Aguas Livres Aqueduct
Aguas Livres Aqueduct is part of the Tentative list of Portugal in order to qualify for inclusion in the World Heritage List.
The Águas Livres Aqueduct is a civil engineering construction built in the 18th century to transport drinking water from sources in the parish of Caneças to the western districts of Lisbon. The entire network of canals and water pipelines inside and outside Lisbon covers a length of 58 kilometres, the main section extending over a distance of 14 kilometres. The visible parts of the water supply are protected with masonry. The most significant structure is the section in Amoreiras, where the aqueduct spans the Alcântara Valley in 14 pointed arches.
Map of Aguas Livres AqueductLoad map
The coordinates shown for all tentative sites were produced as a community effort. They are not official and may change on inscription.
Aqueduto das Águas Livres - Aquaduct of Free Waters – what a great name for a city's water supply. However, its construction in the 18th century was financed by additional taxes, including taxes on olive oil and wine. The result is impressive, as you can see when approaching Lisbon airport from the southwest. To your left, you can spot the centrepiece of the aqueduct, the section that spans the Alcantara Valley (a few minutes earlier you have a nice view of the Belem WHS). But the Águas Livres Aqueduct is more than that, the entire canal system has a length of 58 kilometres.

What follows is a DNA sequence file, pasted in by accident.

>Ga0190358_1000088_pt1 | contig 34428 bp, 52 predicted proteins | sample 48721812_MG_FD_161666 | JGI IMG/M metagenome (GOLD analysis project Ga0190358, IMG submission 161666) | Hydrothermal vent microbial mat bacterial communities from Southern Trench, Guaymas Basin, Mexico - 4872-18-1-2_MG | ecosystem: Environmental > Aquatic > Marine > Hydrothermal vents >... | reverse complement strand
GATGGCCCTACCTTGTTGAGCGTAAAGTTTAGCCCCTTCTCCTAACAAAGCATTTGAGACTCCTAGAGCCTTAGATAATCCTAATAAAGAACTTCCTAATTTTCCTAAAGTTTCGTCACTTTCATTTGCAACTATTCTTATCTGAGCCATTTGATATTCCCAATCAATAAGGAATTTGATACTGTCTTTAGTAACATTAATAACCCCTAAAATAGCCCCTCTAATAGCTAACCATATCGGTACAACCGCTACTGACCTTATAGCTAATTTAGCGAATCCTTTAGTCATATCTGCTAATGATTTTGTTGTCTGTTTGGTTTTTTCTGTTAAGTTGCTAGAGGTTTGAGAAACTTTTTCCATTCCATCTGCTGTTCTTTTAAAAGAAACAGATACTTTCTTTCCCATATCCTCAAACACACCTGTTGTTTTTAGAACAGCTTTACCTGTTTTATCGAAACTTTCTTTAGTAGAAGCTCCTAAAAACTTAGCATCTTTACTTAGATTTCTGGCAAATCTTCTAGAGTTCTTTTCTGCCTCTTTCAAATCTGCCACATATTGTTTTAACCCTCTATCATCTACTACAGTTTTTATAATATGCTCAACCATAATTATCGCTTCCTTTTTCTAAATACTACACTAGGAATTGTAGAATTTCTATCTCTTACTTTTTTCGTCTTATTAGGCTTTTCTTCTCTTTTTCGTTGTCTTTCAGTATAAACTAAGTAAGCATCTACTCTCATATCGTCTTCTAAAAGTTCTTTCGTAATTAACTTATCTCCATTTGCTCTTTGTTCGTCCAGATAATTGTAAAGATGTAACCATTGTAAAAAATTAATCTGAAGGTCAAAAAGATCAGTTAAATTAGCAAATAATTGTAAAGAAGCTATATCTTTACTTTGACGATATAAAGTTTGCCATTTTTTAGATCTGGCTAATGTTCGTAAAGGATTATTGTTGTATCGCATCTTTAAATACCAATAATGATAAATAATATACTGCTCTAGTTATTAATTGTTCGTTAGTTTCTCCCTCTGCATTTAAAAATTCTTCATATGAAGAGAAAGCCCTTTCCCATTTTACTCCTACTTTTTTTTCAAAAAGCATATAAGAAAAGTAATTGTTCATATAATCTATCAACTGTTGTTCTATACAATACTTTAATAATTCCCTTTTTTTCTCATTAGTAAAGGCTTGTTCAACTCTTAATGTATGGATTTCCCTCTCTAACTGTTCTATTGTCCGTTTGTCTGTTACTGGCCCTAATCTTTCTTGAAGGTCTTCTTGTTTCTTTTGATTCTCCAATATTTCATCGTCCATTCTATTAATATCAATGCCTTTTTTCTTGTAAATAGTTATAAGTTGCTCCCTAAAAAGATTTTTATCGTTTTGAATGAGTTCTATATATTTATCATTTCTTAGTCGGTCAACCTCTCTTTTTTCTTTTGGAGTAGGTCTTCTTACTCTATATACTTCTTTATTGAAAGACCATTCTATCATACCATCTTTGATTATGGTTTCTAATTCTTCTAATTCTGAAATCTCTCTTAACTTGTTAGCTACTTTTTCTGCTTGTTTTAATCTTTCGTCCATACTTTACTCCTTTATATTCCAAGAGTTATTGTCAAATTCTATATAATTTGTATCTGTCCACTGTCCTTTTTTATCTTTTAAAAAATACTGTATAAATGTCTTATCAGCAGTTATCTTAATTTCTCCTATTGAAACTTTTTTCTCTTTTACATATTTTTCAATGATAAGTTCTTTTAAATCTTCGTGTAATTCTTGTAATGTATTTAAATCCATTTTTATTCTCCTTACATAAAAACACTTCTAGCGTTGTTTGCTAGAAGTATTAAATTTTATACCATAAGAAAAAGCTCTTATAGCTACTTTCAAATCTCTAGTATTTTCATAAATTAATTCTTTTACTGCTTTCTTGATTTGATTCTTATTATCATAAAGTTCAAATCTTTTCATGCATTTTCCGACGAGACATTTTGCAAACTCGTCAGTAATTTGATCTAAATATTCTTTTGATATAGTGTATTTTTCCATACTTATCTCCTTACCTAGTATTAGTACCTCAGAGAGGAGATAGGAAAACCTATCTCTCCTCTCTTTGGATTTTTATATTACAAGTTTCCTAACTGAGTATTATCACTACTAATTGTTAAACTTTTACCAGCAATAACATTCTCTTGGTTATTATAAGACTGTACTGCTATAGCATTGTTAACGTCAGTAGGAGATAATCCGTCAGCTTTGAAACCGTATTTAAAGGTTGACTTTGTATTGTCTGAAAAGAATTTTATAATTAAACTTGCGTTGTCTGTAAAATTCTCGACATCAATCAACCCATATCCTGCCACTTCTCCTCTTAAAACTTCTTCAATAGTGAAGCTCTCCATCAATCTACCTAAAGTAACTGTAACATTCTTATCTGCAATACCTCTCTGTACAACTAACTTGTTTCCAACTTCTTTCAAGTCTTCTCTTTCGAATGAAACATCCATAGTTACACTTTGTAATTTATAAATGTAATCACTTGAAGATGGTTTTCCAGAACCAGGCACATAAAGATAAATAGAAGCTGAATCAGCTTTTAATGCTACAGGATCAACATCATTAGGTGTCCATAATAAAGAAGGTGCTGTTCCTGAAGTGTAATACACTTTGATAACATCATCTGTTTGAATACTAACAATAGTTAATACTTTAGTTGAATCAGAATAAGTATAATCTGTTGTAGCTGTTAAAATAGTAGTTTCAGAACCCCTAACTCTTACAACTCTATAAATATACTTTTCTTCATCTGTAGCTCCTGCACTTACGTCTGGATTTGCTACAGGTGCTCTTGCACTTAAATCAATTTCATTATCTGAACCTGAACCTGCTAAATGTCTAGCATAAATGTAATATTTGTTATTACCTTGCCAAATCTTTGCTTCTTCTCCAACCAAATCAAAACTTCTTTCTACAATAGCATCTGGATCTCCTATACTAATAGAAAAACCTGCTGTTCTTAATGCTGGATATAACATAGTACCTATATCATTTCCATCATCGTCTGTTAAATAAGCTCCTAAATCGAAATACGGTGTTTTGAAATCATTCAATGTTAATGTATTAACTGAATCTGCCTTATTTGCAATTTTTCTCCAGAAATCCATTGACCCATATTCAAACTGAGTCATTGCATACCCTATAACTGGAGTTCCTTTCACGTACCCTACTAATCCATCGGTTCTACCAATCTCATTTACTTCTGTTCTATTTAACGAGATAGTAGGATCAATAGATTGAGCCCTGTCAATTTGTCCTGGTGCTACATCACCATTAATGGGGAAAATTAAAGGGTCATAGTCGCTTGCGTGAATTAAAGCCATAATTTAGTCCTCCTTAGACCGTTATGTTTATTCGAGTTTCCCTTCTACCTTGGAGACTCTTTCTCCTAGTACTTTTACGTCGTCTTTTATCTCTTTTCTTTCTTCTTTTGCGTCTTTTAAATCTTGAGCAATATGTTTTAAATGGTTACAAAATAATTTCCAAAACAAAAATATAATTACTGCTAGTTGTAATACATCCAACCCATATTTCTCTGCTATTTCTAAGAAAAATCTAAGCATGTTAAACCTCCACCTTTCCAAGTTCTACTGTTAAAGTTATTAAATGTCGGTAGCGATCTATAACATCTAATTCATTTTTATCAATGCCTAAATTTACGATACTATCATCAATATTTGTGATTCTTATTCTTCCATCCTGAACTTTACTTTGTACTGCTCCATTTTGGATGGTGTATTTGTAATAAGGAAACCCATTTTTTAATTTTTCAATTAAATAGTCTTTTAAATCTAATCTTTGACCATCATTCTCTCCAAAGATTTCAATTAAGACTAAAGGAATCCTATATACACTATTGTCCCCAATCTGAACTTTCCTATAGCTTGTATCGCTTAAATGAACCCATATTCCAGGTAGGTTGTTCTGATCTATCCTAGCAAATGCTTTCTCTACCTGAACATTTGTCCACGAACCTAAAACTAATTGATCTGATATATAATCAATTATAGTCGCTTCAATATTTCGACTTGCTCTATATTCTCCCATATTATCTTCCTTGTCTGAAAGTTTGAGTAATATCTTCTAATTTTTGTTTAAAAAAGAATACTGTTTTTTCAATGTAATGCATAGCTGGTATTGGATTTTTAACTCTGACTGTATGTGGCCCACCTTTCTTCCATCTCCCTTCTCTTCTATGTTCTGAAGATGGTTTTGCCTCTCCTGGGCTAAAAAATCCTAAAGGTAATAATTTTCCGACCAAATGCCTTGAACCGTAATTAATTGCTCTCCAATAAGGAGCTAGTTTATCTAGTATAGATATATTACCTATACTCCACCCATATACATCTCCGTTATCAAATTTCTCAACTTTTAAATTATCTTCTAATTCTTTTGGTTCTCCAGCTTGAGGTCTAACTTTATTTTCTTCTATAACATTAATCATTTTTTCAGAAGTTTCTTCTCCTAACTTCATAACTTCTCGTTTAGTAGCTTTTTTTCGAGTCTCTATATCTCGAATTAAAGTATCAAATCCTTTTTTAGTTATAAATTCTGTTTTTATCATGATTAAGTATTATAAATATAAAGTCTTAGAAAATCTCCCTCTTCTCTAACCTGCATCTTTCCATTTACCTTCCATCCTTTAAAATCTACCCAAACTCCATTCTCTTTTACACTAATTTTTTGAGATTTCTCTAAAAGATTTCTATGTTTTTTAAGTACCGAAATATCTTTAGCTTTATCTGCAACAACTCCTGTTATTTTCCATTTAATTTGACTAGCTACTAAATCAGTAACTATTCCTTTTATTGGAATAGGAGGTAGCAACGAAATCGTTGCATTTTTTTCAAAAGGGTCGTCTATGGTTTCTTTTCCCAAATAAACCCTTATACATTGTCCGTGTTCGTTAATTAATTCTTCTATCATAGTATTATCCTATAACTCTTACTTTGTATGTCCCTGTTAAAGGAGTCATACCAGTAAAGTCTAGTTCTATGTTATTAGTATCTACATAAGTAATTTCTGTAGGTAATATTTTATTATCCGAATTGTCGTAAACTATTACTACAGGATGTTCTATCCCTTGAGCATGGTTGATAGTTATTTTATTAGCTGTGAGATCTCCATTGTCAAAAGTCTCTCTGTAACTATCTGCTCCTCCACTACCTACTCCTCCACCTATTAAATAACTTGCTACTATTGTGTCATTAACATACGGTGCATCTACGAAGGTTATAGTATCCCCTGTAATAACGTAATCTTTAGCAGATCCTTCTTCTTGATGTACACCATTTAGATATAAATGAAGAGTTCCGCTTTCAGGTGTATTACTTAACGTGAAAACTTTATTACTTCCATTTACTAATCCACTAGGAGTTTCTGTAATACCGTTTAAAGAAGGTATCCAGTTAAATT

The main section of the aqueduct begins in Belas, about halfway between Lisbon Airport and Sintra. Here, in Mãe d'Água Velha (photo), water from the springs was collected via a system of canals and further transported to Lisbon. The walled water pipeline and the air shafts are visible. Between Caneças and Belas, a visible part of the aqueduct runs a few kilometres along the N250 (or rather the N250 runs along the aqueduct). It was the first stop on my Portugal trip in May 2018 and only the first part of my visit to the Águas Livres Aqueduct.
The Alcantara Aqueduct is the main point of interest of this TWHS. Without a doubt, it is impressive to look up from the bottom of the valley to the top of the pointed arches, the highest being 65 metres high. But the walk at the top of the aqueduct is a little disappointing. In the 18th century, the view over the Alcantara Valley may have been picturesque, but today a six-lane motorway, roads and railway lines run under the arches. Nothing exciting in a city with an abundance of spectacular viewpoints. You can walk the entire distance of 941 metres - and back. The only entrance is on the Amoreiras side. And you can take a look inside the water pipe when changing from one side to the other about halfway.
Finally, I also visited the end of the aqueduct, the Mãe d'Água das Amoreiras, where the incoming water was stored and distributed throughout Lisbon. From the outside, the reservoir is just a simple block. But the inside is quite nice, a high room with a vaulted ceiling supported by four massive columns, a bit like a cathedral. The basin is still filled with water, but the entire aquaduct and also the reservoir was closed in 1968. Today it is used for events and exhibitions, and it has regular opening times. It's worth a detour if you are going to the Alcantara Aquaduct anyway. The staff will be happy, usually there are not many visitors.